Sleep deprivation is another enemy of every athlete out there. The good news is that creatine HCL aids with fatigue and energy depletion in these individuals.
Causes less bloating symptoms
As a general rule of thumb, you need more creatine monohydrate to achieve the same results as creatine HCL. For instance, the loading dose of creatine monohydrate is around 20 to 30 grams distributed over 1-2 weeks. As for the maintenance dose, it’s around 5 grams per day.
Creatine HCL, on the other hand, only requires ¼ of a teaspoon per day.
This gives creatine HCL an advantage over other forms – It causes fewer digestive symptoms. It makes sense that getting less of the supplement would cause fewer side effects. If you have taken creatine supplements before, you might be familiar with the awful bloating and diarrhea that come after.
Another digestive symptom that drives people crazy is stomach cramping. Scientists believe it’s the result of water osmosis into the intestines, leading to pain all over your stomach.
Feeling bloated and dealing with stomach cramps can really impact your performance. In fact, many athletes ditch creatine supplements altogether after they experience these symptoms. What these people don’t know is that creatine HCL could provide the same benefits with fewer digestive symptoms.
If these symptoms are negatively impacting your performance, you may consider switching to creatine HCL.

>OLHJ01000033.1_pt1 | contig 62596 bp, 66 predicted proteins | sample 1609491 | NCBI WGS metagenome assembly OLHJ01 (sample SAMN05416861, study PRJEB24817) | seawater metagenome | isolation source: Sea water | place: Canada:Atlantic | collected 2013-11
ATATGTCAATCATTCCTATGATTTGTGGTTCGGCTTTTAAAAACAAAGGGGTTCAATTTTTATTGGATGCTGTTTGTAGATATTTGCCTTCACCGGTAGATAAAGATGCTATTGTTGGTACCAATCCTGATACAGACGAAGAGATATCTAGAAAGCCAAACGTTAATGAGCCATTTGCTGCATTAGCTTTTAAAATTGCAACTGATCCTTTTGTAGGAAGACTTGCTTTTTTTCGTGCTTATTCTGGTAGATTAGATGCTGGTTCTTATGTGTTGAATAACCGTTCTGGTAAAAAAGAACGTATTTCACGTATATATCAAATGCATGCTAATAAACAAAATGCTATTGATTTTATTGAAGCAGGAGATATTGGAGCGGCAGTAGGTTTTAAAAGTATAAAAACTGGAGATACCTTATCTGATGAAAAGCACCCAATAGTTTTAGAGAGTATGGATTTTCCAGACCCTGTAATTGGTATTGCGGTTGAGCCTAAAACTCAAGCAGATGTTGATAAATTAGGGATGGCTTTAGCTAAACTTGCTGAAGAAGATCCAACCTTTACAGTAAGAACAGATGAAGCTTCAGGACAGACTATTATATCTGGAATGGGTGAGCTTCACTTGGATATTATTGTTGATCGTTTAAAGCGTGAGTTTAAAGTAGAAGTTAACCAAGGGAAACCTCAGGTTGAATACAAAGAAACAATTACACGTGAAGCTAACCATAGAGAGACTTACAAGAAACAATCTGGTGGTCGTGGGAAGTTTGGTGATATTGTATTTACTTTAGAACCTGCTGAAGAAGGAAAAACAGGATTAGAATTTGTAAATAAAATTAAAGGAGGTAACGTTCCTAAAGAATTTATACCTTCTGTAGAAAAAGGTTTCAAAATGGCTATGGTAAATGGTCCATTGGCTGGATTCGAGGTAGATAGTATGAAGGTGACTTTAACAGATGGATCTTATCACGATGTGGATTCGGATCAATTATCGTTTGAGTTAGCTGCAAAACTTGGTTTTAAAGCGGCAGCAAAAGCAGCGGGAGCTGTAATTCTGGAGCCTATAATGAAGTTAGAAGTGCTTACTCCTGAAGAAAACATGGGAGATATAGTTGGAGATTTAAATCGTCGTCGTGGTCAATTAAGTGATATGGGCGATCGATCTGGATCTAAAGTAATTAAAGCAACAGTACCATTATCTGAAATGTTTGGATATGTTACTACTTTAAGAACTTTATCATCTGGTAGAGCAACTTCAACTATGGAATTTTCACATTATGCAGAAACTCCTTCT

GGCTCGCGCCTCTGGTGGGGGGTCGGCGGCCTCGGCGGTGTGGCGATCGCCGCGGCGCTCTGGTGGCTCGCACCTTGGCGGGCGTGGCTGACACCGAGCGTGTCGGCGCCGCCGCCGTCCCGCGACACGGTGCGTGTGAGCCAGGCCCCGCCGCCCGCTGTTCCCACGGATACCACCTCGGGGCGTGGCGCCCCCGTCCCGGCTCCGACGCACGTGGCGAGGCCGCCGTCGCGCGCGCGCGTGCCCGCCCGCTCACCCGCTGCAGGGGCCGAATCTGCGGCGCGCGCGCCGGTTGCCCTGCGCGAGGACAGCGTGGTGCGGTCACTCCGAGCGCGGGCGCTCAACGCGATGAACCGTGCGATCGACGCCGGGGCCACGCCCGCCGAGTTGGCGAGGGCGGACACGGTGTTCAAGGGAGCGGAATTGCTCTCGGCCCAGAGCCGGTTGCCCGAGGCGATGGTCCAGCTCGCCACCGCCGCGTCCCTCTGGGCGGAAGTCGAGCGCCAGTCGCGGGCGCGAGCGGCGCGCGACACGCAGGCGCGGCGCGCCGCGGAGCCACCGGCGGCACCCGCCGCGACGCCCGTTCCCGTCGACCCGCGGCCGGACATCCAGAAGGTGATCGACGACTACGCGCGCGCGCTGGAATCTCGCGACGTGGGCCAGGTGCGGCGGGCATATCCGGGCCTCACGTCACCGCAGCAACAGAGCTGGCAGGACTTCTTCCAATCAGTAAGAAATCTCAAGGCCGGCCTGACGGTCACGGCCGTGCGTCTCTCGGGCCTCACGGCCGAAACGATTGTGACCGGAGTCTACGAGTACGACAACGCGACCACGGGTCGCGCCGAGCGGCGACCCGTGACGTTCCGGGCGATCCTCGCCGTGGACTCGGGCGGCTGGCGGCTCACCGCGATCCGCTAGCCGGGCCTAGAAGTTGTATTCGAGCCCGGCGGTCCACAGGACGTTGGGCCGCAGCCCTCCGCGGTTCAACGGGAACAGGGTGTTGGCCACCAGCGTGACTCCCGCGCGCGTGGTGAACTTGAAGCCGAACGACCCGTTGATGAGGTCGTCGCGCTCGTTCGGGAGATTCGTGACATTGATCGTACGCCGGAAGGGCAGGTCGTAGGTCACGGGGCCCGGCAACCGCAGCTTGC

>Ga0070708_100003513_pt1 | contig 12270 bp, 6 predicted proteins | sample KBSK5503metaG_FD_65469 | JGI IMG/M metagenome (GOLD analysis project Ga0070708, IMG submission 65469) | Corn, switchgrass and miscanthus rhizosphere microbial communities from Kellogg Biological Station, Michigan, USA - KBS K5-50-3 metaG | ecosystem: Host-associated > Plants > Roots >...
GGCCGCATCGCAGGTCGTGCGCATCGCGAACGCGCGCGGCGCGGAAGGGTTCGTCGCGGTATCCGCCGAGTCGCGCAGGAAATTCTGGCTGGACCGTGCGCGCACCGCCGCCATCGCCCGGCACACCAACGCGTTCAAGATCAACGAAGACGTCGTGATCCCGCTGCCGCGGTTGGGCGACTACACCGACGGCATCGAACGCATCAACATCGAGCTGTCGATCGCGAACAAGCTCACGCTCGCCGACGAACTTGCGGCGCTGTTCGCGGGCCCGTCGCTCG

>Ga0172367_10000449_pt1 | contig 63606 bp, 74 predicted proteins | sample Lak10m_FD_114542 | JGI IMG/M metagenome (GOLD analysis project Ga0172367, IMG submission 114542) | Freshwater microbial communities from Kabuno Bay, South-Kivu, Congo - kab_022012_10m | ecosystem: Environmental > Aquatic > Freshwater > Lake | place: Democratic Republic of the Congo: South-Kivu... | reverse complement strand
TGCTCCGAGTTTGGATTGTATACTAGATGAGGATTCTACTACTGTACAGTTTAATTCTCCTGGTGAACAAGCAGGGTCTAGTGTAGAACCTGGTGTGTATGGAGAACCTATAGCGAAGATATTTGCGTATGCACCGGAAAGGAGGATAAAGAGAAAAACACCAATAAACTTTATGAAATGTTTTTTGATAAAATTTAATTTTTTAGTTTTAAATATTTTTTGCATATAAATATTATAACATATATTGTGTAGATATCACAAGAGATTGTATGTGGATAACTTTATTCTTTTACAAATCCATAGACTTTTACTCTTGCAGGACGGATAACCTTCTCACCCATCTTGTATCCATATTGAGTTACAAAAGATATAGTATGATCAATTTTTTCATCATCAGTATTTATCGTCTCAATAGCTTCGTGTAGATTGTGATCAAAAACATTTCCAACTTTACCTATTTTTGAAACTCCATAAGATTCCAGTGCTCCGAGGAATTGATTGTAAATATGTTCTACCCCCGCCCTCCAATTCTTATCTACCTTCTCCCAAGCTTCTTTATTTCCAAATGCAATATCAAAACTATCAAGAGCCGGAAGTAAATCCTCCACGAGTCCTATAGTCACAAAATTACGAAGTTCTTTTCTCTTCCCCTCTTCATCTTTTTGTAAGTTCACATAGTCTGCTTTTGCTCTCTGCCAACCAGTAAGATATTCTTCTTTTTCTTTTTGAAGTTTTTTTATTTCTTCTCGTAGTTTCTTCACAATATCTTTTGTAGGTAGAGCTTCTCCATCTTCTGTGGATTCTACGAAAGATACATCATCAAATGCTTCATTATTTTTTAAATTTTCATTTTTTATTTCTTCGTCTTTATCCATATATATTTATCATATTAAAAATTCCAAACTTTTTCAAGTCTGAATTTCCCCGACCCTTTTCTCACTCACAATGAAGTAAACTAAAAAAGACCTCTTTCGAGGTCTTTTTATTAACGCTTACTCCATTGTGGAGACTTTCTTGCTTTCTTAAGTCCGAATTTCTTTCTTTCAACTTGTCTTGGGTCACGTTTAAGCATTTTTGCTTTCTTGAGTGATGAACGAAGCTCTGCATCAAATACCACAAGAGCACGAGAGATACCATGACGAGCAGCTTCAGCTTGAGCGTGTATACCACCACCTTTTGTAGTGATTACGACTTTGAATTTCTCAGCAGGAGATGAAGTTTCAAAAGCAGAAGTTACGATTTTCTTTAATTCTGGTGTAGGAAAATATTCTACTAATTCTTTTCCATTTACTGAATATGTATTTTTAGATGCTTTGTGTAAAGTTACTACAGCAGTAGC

What is creatine Monohydrate?
Creatine monohydrate is the most popular form of this supplement. The vast majority of research papers experimented with this form of creatine. Fortunately, this provided us with plenty of scientific evidence on how creatine HCL interacts with the body.
Note that creatine monohydrate is the closest form to naturally-occurring creatine. Once more, creatine monohydrate consists of one creatine molecule coupled with a single water molecule.
The following sections will cover the benefits of creatine monohydrate:
Has credible research behind it
Because researchers mainly focused their work on creatine monohydrate, we know a great deal about its interaction with the human body.
Creatine monohydrate is excellent at promoting energy production and supporting muscle function. By lowering the levels of myostatin, it also reduces the threshold of fatigue. Moreover, creatine monohydrate aids in the formation of bigger muscle fibers thanks to the action of insulin-like growth factor 1 (IGF-1).
Optimizes several functions in the muscles
Creatine monohydrate helps your muscle cells get bigger, which is crucial for handling future strains. It also stimulates the development of new muscle fibers.
Researchers found that creatine monohydrate boosts the levels of growth hormones, such as insulin-like growth factor 1 (IGF-1), which is the primary substance that triggers muscle growth.
Furthermore, supplementing your body with creatine monohydrate may lead to a process known as voluminzation. What happens is, creatine monohydrate attracts water molecules into the muscles, giving them a puffy look. While this may sound like a bad thing, there is some research that supports the hypertrophic effects of muscle voluminzation.